Banking on bitcoin: El Salvador announced plans to build a Bitcoin City in November 2021.
Plus, a philosopher explains the history of the idea that we might all be living in a simulation. Listen to The Conversation Weekly podcast.
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Guy is happy living his life unaware that he is just a character in a grand simulation. Could we all be doing same?
In 1983, one study by an American physiologist set off an explosion of research about free will and the brain.
Supreme Court nominee Amy Coney Barrett is sworn in Oct. 12 for her confirmation hearing before the Senate Judiciary Committee.
Leah Millis/Pool via AP
Taking oath is an important tradition before assuming charge of a public office. It entails a commitment to the future. What is the history of oath-taking?
Leading tech companies are increasingly using AI to influence our behaviour. But how persuasive do we find virtual assistants?
The criminal justice system presupposes people generally are free to decide whether or not to engage in criminal behaviour. However, the courts acknowledge not everyone has free will.
Scientists are revealing the extent to which our behaviour is influenced by our genes, calling into question our capacity for free will. But there is still scope for change.
Have you ever watched something because YouTube recommended it to you? You’ve probably been influenced by an algorithm. But at the end of the day, underneath all the algorithms are people.
Is everything predetermined, or is it all random? Or is there something in between that we call free will that defies our attempts to explain it?
BBC/FX Networks/Raymond Liu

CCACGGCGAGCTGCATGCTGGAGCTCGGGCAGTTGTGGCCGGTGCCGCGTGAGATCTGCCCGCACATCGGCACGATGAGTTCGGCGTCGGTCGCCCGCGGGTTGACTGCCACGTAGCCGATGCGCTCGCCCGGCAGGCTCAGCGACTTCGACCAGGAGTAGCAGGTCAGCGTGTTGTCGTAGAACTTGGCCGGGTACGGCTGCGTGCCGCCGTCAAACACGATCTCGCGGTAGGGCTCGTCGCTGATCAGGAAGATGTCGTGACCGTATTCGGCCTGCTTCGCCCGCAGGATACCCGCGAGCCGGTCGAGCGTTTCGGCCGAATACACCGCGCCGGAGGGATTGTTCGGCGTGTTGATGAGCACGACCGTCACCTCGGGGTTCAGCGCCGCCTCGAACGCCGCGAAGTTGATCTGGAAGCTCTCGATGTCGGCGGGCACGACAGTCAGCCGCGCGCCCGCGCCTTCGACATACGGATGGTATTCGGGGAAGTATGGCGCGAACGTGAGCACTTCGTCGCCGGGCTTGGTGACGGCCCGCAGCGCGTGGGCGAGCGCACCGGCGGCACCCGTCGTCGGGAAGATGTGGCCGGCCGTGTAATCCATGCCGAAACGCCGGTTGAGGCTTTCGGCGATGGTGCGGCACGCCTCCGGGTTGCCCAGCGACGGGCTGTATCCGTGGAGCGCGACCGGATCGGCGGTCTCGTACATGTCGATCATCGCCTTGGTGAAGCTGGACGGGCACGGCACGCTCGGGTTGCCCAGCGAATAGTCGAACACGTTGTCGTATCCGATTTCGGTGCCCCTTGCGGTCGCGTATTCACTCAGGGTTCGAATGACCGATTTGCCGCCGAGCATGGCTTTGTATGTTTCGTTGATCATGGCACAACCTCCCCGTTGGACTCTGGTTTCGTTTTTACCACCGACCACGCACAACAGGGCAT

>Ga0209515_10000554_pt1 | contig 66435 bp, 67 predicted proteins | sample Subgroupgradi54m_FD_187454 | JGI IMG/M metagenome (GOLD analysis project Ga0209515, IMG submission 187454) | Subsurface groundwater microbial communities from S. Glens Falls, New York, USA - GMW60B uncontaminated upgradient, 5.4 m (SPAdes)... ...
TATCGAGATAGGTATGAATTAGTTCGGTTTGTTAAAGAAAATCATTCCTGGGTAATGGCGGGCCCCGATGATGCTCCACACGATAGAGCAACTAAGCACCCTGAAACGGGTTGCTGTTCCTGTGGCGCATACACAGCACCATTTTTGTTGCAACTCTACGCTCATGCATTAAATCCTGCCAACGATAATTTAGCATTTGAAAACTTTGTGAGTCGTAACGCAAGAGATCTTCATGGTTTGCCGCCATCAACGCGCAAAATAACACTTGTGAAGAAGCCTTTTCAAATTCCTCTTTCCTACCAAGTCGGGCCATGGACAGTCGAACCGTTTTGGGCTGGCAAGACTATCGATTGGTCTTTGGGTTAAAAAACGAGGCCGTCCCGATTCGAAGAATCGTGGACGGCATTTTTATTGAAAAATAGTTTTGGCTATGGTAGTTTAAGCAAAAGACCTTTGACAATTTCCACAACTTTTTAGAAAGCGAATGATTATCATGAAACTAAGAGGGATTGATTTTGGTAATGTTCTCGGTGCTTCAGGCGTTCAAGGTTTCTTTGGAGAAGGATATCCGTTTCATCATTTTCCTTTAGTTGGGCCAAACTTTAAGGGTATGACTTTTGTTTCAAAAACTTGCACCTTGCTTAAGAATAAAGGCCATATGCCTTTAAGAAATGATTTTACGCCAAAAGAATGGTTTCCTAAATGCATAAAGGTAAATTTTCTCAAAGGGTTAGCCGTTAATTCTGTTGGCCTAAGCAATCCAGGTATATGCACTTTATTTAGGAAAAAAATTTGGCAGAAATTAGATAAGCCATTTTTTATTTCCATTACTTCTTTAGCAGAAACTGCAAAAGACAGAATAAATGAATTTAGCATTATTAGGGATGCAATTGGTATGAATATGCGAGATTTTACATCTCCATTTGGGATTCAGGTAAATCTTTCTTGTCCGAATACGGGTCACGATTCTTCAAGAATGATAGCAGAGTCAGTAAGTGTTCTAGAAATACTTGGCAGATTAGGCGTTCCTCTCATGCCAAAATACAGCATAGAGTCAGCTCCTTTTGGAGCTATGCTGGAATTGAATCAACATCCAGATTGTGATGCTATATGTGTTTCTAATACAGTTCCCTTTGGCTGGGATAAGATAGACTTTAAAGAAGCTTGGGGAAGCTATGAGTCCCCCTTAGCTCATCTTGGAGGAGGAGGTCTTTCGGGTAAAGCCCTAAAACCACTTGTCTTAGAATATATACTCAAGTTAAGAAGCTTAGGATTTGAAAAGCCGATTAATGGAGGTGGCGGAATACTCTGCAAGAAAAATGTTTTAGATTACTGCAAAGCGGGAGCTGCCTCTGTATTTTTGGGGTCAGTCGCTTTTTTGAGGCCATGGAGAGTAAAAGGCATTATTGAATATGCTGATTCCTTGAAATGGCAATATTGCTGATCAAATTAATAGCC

If every action spilts the universe into different versions, what does that mean for free will?
‘Who thought that?’
The captain of a ship, or a soul, doesn’t sail while ignoring the wind – sometimes they go with it, sometimes against it, but they always account for it.
Can you choose not to?
Your beliefs about free will can have a powerful effect on how you behave.
If an alien landed on Earth, how would you decide if it had free will like us, or was a sophisticated automaton?
By surrendering to technology are humans sleepwalking into a future where free will is less and less of an option?
Illustration by Gil Costa, with elements from Servier Medical Art
A new study with fruit flies suggests that we may have less free will when it comes to choosing what we eat than we like to think.
Believing in free will makes us feel more like ourselves.
Man walking via www.shutterstock.com.
If you believe that you are in charge of your life and your actions, does that mean you also feel more like yourself?
Sartre could probably resist, unless he was hungry.
Cinnabons via www.shutterstock.com
The best guard against a free market’s downsides and consumer culture is for individual consumers to take responsibility for their choices.
The citizens came in two by two.
Study finds identical twins more likely to vote the same way – unless they back the Lib Dems.
An American neuroscientist claims that the key to free will lies in how neurons can rewire each other.
An American neuroscientist claims to have solved the problem of free will. Peter Tse, who works at Dartmouth College in New Hampshire, says that the key to free will lies in how neurons can rewire each…
Our actions may be fully caused and determined by events that precede our very existence, but not all causes are alike.
For most of the last couple of centuries, philosophers have had the question of free will largely to themselves (prior to that date, the distinction between philosophy and the natural sciences was less…